Vegan dinner cuts heart disease risk by 10%, study suggests

·3-min read
Vegan poke bowl with avocado, tofu, rice, seaweed, carrots and mangoes. Vegan food concept.
Going vegan, just at dinnertime, could cut your risk of heart disease. (Stock, Getty Images)

Eating a vegan dinner could cut your risk of heart disease by 10%, research suggests.

The number of Britons adopting a plant-based lifestyle is said to have quadrupled between 2014 and 2019 alone.

Whether it's concerns over animal welfare, climate change or our own wellbeing – more and more people are cutting out meat and dairy.

While a completely plant-based diet may be too extreme for some, being "flexitarian" could also have benefits.

Read more: Having lots of siblings has been linked to heart disease

After analysing more than 27,000 US adults, scientists from Harbin Medical University in China have revealed eating a vegan dinner reduces a person's heart disease risk, even if they are carnivorous for the rest of the day.

elder heart attack chest paint for background with space for text
Cutting back on meat, dairy and eggs could ward off heart disease. (Stock, Getty Images)

"Meal timing along with food quality are important factors to consider when looking for ways to lower your risk of heart disease," said study author Ying Li. 

"Our study found people who eat a plant-based dinner with more whole carbs and unsaturated fats reduced their risk of heart disease by 10%."

Read more: Loneliness raises heart disease risk in post-menopausal women

Whole carbohydrates include vegetables, lentils and wholemeal grains – like brown bread, rice and pasta. Heart-healthy unsaturated fats include olive oil, fatty fish – like salmon, and nuts and seeds.

"It's always recommended to eat a healthy diet, especially for those at high risk for heart disease, but we found eating meat and refined carbs for breakfast instead of dinner was associated with a lower risk," said Li.

Watch: A vegan meal plan for beginners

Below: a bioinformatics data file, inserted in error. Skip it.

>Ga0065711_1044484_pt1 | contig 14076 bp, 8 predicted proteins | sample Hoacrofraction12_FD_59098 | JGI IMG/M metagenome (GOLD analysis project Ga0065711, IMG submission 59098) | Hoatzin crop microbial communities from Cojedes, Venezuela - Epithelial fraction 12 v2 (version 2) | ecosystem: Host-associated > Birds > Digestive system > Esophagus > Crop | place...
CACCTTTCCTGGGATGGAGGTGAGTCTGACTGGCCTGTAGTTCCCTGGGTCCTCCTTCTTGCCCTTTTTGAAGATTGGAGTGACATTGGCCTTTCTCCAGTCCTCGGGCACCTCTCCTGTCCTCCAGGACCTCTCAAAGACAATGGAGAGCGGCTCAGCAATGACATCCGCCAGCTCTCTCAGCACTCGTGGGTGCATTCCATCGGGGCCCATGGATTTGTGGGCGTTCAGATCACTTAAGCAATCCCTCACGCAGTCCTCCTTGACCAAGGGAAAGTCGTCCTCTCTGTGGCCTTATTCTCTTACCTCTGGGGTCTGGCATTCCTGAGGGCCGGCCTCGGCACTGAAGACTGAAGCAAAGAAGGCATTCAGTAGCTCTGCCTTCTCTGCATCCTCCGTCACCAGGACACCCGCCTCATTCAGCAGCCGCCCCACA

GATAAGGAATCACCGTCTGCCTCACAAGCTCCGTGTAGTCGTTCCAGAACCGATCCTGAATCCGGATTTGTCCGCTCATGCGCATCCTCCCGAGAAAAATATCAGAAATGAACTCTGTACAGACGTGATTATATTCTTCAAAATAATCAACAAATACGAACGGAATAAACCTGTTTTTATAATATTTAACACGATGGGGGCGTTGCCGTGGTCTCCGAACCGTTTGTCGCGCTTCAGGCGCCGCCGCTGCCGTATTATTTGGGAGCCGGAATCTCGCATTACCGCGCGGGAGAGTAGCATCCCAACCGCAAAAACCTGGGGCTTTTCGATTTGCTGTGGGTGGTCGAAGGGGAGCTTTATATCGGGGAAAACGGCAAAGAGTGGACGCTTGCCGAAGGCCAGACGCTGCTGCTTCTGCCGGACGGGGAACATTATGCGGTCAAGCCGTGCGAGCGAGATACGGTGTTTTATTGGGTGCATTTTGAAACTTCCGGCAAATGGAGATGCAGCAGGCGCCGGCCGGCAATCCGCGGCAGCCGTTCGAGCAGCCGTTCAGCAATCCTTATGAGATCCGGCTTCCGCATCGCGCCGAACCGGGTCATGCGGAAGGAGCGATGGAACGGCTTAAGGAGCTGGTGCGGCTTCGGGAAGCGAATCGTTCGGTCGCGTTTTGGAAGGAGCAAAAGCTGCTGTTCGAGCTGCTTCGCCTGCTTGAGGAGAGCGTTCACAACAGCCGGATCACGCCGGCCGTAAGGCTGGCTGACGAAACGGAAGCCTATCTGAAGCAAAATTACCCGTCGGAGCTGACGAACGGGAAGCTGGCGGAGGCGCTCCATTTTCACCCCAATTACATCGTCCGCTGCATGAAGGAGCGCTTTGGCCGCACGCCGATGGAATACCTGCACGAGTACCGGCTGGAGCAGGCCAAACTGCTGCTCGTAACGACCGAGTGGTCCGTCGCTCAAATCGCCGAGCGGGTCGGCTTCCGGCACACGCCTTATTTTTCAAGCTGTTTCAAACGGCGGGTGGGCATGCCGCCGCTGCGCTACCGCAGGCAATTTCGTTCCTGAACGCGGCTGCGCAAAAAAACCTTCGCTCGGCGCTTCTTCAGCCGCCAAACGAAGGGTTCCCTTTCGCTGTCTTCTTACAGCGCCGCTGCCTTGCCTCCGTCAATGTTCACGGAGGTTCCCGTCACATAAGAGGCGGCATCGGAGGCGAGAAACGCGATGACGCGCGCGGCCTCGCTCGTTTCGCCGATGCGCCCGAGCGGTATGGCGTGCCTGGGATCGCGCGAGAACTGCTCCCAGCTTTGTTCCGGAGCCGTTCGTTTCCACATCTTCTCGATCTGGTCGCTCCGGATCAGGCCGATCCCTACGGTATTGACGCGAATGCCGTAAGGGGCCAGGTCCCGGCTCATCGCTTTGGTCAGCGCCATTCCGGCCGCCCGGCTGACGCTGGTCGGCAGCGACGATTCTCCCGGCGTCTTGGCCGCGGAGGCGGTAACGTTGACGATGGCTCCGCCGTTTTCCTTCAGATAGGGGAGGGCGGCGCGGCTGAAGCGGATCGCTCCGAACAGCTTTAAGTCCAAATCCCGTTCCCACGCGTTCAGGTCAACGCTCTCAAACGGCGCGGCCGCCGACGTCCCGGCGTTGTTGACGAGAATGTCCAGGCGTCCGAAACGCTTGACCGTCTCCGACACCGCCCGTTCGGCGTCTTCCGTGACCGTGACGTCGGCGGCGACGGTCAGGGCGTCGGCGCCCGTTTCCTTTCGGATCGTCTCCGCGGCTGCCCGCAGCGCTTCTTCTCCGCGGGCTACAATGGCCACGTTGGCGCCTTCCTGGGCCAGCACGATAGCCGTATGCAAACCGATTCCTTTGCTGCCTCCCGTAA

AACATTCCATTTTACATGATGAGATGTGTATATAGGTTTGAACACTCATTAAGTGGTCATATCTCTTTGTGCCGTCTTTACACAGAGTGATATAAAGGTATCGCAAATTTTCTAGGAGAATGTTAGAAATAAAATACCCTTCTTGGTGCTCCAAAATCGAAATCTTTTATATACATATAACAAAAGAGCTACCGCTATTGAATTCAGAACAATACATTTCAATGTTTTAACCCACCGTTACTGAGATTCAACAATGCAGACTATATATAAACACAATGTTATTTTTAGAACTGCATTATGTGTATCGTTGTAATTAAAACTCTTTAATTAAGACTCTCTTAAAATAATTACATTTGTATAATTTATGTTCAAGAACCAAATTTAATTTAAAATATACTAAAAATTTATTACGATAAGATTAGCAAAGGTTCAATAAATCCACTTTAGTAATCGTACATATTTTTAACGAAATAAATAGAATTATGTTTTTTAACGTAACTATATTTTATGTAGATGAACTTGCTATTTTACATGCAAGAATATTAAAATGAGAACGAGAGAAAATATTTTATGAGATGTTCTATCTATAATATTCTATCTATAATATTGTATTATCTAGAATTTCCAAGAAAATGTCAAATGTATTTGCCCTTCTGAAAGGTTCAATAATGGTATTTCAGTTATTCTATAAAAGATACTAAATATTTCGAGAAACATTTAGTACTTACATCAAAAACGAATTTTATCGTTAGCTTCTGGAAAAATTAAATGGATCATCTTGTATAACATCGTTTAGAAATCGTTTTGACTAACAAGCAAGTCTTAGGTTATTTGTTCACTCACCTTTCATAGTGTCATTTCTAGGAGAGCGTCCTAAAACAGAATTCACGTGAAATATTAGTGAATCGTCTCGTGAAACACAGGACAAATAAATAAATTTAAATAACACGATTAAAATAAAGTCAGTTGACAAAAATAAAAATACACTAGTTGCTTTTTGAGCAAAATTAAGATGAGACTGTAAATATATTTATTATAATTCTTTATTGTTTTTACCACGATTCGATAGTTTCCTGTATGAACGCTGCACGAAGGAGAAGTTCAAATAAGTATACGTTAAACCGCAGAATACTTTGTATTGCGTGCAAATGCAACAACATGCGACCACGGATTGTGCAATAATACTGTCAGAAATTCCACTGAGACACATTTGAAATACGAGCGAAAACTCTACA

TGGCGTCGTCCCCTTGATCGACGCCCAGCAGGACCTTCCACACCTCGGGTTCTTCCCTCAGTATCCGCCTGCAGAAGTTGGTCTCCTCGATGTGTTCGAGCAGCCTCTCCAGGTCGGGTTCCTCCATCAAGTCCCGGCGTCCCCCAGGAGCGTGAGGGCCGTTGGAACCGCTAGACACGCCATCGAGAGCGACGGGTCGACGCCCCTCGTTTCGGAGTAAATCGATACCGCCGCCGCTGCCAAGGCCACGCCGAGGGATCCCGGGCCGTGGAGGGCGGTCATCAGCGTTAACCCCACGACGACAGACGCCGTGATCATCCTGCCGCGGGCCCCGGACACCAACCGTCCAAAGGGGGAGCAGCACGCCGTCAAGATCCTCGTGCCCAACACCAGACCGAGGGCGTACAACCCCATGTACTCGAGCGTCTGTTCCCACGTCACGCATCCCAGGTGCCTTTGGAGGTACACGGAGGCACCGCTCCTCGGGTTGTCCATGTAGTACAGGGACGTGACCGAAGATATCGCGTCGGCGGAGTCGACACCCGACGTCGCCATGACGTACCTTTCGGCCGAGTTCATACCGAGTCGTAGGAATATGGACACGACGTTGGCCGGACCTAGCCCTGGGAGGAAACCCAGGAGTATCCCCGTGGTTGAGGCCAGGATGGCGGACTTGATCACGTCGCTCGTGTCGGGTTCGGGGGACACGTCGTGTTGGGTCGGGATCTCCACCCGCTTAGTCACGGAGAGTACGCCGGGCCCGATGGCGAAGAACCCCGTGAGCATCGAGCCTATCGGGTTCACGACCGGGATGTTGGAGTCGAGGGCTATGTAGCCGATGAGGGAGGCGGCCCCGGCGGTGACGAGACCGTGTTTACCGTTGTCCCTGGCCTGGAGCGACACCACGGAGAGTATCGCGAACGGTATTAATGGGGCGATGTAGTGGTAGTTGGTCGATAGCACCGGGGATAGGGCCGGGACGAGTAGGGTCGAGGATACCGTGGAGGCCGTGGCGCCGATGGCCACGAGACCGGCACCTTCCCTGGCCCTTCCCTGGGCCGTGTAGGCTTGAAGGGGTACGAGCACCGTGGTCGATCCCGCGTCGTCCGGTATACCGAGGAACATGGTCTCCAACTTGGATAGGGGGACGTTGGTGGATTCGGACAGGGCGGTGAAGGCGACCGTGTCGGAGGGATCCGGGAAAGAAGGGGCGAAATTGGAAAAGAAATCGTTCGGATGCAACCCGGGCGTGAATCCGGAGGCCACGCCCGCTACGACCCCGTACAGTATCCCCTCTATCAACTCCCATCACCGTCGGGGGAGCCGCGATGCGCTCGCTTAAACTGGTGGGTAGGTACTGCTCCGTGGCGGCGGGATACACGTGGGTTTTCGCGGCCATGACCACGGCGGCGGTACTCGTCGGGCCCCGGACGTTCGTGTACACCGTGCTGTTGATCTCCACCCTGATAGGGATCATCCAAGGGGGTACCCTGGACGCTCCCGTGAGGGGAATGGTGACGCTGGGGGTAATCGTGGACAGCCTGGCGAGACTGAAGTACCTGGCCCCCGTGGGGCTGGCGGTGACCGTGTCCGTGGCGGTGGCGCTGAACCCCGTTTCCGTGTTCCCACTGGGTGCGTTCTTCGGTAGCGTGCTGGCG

Heart disease is behind more than one in four deaths in the UK alone.

The quality and quantity of the food we consume has long been known to influence our health. The extent to which meal timing affects our wellbeing was less clear, however.

To learn more, the Harbin scientists analysed participants of the National Health and Nutrition Examination Survey, who provided information on their diet.

Perhaps unsurprisingly, those who ate the highest amounts of "low quality" carbohydrates – like white bread, rice or pasta – were 63% more likely to develop angina, chest pain caused by reduced blood flow to the vital organ.

Read more: Healthy heart helps people solve problems

They also faced 47% higher odds of enduring a heart attack, compared to those who ate the least amount of low-quality carbohydrates, as reported in the Journal of Clinical Endocrinology & Metabolism.

Those who consumed the most "animal protein" – like meat, dairy or eggs – were 44% more likely to develop angina or endure heart disease.

When it came to heart-healthy unsaturated fats, those who consumed the most were 24% less likely to have a stroke.

Swapping a dinner that is high in low-quality carbohydrates and animal protein for a meal rich in high-quality carbohydrates and plant protein – like quinoa, lentils and seeds – was linked to a 10% lower heart disease risk.

It has been suggested that a diet rich in processed meat or cheese could be somewhat off-set by also loading up on fruit, vegetables, whole grains and fish.

A lighter evening meal may enable the body to better controls its blood-sugar level, while a more calorie-dense breakfast could set someone up for the day, helping them resist unhealthy snacks.

Meanwhile, low-quality carbohydrates have been linked to spikes in blood-sugar levels, inflammation and insulin resistance, when cells do not properly respond to the glucose-lowering hormone.

The pros and cons of eating meat and dairy have long been debated. High-quality products are generally considered healthy in moderation. 

Processed meats – like bacon, hot dogs and salami – have been linked to raised cholesterol levels and even cancer, however.

Watch: How to make carrot 'bacon'